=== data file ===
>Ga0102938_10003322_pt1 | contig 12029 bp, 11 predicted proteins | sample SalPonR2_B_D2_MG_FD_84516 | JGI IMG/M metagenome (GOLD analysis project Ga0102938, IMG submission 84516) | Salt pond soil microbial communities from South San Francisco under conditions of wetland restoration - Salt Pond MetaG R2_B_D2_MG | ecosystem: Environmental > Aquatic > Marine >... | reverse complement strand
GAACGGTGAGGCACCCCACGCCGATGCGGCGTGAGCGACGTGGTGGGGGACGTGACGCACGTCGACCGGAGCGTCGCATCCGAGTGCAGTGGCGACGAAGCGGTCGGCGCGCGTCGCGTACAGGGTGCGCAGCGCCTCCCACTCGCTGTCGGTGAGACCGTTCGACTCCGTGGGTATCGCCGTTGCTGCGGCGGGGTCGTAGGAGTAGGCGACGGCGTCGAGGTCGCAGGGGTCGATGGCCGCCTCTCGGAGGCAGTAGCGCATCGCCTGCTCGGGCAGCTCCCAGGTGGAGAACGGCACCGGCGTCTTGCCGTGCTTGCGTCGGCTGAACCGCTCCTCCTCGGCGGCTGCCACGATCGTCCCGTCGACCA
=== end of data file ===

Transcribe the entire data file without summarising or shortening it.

>Ga0102938_10003322_pt1 | contig 12029 bp, 11 predicted proteins | sample SalPonR2_B_D2_MG_FD_84516 | JGI IMG/M metagenome (GOLD analysis project Ga0102938, IMG submission 84516) | Salt pond soil microbial communities from South San Francisco under conditions of wetland restoration - Salt Pond MetaG R2_B_D2_MG | ecosystem: Environmental > Aquatic > Marine >... | reverse complement strand
GAACGGTGAGGCACCCCACGCCGATGCGGCGTGAGCGACGTGGTGGGGGACGTGACGCACGTCGACCGGAGCGTCGCATCCGAGTGCAGTGGCGACGAAGCGGTCGGCGCGCGTCGCGTACAGGGTGCGCAGCGCCTCCCACTCGCTGTCGGTGAGACCGTTCGACTCCGTGGGTATCGCCGTTGCTGCGGCGGGGTCGTAGGAGTAGGCGACGGCGTCGAGGTCGCAGGGGTCGATGGCCGCCTCTCGGAGGCAGTAGCGCATCGCCTGCTCGGGCAGCTCCCAGGTGGAGAACGGCACCGGCGTCTTGCCGTGCTTGCGTCGGCTGAACCGCTCCTCCTCGGCGGCTGCCACGATCGTCCCGTCGACCA